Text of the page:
Save NYC Carriage Horses From Radical Animal Rights Activists

0

Save NYC Carriage Horses From Radical Animal Rights Activists is a project of carriage horse supporter Jill Adamski.

Latest from Save NYC Carriage Horses

As the weather’s warming up for summer, we’d like to remind everyone that NYC horse carriages do not operate when it is above 89 degrees Fahrenheit. (But remember you can still come take a ride with the night shift when the temperature drops in the evening and they head back out!) Of course, when temperatures reach 90 degrees and a heat suspension is issued, the horses don’t just disappear on the spot! The law allows them to finish a ride they have already started, rest their horse in the shade, and allows thirty minutes of travel time back to the stable. (Drivers also must receive the suspension in writing from the NYPD/DOH, as the temperature may vary in different areas, and on different thermometers/phone apps. Many choose to receive a textmessage when the suspensions are issued and lifted.) NYCLASS wants their followers to feel like they’re not useless, so they have been making FaceBook posts every time a heat suspension is issued, urging their minions to make sure the carriage horses stop operating. This is unnecessary. There are five agencies which monitor and enforce the regulations NYC carriage horses work under and NYCLASS is not one of them. NYCLASS doesn’t inform their followers that horses can and will be outside when it is 90 degrees while they are finishing their last ride, or heading back to the stable. This causes people to make unnecessary and wasteful calls to 311 and even 911 to report horses that they see outside during a heat suspension which are fully in compliance with the law! If a horse is provided with enough shade, rest, and water it is also not dangerous for a horse to operate when it is 90 degrees. Many carriage horses, trail horses, eventing horses/etc. safely work, or run on their own terms in pastures in much warmer conditions all over the world. While some cities have their carriage horses work safely suspended at 98 degrees, NYC has some of the strictest regulations and lowest temperature operation restrictions at 89. Please don’t harass NYC carriage horse drivers when the temperature rises, they are trained professionals that know how to take the best care of the horse they’re working with.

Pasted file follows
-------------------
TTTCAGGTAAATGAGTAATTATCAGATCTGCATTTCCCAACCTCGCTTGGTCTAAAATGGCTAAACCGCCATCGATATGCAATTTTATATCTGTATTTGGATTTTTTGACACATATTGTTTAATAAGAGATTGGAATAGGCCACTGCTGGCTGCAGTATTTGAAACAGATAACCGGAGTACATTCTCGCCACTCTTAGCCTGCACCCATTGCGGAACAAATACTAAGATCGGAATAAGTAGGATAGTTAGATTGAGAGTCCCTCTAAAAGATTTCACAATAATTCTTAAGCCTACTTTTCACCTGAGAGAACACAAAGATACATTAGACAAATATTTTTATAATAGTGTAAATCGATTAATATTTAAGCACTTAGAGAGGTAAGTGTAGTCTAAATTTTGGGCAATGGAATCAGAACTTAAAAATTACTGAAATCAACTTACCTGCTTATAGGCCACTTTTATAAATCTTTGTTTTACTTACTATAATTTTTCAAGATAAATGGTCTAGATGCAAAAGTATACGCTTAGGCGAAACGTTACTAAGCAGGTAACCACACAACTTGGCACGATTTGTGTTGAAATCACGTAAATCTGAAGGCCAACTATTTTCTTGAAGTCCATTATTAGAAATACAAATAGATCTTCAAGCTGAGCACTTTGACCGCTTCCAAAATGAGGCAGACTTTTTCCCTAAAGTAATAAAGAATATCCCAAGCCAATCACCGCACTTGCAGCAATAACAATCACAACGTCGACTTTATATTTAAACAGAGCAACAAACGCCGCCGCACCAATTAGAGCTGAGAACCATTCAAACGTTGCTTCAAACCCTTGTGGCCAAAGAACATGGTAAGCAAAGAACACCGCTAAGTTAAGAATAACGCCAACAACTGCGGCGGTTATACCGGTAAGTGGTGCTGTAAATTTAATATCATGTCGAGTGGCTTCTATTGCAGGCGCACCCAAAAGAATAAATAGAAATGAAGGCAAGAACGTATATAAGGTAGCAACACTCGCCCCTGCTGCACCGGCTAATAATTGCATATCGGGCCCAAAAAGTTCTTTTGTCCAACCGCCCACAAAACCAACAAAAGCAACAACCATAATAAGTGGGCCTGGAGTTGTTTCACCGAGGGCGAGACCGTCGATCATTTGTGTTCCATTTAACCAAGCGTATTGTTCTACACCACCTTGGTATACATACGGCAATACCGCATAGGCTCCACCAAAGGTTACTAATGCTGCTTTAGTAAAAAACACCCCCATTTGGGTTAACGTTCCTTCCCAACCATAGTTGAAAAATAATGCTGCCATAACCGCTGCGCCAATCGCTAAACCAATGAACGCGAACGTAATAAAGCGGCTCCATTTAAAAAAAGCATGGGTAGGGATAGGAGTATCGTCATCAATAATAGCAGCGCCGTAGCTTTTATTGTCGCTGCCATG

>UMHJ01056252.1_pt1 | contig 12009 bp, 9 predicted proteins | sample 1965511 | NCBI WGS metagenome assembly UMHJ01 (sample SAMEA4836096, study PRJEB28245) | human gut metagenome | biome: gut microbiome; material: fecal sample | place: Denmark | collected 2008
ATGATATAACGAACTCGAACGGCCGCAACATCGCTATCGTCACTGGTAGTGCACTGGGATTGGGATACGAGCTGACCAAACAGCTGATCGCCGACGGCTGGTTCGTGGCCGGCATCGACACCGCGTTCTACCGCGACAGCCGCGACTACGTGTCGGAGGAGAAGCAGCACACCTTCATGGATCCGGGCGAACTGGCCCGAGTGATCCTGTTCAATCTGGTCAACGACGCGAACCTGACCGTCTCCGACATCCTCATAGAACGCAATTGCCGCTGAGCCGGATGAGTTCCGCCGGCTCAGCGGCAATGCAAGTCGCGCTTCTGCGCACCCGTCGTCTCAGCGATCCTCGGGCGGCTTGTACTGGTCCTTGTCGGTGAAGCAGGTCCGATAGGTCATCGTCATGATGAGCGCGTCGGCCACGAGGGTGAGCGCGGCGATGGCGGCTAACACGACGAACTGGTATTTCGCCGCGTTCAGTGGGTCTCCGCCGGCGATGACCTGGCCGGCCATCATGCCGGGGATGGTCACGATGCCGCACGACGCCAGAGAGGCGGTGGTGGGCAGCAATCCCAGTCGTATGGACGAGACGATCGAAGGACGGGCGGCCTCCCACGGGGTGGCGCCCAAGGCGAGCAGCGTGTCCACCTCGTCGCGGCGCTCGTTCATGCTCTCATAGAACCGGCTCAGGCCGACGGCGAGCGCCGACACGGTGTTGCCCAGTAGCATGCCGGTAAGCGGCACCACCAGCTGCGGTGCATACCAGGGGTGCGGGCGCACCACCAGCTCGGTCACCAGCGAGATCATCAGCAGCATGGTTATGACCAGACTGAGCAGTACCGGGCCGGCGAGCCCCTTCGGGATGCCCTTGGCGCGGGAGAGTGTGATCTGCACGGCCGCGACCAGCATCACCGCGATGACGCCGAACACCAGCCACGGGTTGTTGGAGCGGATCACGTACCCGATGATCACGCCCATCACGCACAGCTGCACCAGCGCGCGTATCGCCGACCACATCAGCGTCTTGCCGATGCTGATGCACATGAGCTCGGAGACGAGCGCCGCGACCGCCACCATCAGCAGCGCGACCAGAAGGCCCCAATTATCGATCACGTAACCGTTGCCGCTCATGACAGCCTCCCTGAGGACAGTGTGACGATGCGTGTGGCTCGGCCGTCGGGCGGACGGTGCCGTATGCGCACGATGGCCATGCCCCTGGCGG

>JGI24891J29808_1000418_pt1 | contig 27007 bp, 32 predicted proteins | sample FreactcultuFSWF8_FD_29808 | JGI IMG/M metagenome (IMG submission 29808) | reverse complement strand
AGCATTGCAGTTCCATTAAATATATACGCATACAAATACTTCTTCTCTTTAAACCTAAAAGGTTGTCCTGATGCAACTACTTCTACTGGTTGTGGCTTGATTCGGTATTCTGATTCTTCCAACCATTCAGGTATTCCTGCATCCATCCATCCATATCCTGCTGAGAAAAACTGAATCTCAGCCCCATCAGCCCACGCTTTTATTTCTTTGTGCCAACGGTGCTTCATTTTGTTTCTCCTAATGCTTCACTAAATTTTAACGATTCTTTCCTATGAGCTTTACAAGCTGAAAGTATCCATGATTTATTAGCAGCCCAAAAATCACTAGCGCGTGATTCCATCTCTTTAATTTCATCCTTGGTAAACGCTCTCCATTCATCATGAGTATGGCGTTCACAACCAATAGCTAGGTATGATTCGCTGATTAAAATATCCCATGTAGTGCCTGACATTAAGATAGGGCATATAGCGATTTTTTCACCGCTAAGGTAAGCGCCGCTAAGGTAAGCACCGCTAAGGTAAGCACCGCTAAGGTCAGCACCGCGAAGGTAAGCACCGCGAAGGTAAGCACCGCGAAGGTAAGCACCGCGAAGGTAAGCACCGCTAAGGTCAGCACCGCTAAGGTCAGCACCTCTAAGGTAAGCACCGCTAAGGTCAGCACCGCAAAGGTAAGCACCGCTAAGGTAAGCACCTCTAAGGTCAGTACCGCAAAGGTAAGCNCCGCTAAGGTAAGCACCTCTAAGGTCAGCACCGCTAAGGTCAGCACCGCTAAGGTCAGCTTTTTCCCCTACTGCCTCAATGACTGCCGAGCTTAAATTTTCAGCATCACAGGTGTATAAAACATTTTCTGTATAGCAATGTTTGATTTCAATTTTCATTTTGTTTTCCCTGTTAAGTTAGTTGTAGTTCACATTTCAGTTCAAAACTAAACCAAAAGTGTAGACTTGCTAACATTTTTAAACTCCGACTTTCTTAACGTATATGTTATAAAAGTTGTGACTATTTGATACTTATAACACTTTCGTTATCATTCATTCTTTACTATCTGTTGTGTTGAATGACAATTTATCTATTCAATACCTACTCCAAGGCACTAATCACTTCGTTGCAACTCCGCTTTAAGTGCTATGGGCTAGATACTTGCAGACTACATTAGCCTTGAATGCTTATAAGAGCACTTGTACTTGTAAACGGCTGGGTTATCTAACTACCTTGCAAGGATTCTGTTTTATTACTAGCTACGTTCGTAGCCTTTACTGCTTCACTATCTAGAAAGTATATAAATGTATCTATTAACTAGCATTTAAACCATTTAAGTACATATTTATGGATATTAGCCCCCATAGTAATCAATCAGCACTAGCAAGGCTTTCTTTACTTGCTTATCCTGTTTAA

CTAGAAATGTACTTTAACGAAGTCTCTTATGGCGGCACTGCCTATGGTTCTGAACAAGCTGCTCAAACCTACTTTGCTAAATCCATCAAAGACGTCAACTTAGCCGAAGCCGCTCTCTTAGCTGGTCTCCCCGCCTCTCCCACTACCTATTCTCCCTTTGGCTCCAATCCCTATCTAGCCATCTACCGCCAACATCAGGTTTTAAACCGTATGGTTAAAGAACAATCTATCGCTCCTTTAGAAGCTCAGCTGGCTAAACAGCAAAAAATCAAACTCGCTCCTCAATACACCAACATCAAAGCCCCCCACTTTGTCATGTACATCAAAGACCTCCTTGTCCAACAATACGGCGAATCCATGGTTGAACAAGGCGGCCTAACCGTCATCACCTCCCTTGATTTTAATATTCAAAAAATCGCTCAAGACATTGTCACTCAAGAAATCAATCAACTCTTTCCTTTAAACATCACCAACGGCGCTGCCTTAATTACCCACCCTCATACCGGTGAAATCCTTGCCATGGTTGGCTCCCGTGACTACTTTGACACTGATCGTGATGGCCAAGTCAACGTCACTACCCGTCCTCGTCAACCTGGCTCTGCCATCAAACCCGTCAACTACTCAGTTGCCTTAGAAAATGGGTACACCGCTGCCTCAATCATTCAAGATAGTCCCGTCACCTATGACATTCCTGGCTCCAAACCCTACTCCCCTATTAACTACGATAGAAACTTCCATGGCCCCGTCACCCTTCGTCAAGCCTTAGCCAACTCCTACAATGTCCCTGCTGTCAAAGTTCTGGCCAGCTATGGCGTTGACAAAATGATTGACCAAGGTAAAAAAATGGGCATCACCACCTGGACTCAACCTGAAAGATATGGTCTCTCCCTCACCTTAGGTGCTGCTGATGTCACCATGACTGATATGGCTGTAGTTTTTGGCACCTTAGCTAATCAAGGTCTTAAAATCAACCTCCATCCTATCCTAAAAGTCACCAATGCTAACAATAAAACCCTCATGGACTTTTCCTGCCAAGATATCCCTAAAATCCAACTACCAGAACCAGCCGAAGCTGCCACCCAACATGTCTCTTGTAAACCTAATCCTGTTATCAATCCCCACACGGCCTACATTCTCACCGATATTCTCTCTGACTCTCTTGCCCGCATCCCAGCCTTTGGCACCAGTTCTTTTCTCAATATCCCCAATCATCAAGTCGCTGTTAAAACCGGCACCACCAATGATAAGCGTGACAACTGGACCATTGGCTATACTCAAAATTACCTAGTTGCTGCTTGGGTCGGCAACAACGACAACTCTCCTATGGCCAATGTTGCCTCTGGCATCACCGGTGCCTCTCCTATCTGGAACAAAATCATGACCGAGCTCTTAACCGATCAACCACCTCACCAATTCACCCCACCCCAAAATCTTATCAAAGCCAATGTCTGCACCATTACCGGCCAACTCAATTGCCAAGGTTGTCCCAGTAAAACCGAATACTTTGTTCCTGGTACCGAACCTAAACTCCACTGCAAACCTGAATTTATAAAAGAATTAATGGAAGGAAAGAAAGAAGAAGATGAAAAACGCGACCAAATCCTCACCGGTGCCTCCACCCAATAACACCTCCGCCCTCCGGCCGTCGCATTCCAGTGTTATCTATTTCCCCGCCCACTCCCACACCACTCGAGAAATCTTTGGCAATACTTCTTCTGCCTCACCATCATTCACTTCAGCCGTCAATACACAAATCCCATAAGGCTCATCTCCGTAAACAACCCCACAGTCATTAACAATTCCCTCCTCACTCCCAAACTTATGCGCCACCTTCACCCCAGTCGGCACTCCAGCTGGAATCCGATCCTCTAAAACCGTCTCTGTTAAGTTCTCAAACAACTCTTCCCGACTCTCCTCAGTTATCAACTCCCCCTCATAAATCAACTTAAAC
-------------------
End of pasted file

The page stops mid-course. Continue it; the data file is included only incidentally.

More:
Photo Credit: Jill A. (Silver The NYC Carriage Horse, Surprised To Discover His Water Trough Is Shared With The NYPD Horses In Central Park.)
... See MoreSee Less

View on Facebook

All should be made aware that NYCLASS (the main organization working to ban horse carriages from NYC) is against animal entertainment of any type, including pony rides for children, as noted in this screenshot. A few days ago a riding horse slipped and bumped into a parked Taxi in NYC. The horse was uninjured and had the Taxi been a boulder, and the background trees instead of buildings, a common incident like this wouldn’t have made the paper. NYCLASS has attempted to spin the incident against the NYC carriage horse industry because the riding horse lives in a stable with carriage horses and ponies that provide children with joy at their birthday parties. Did we already mention that NYCLASS isn’t only trying to end the partnership between carriage drivers and their horses, but also wants to take ponies away from children?! Please be aware of all of the goals of the organizations you support before you jump on board with them. ... See MoreSee Less

View on Facebook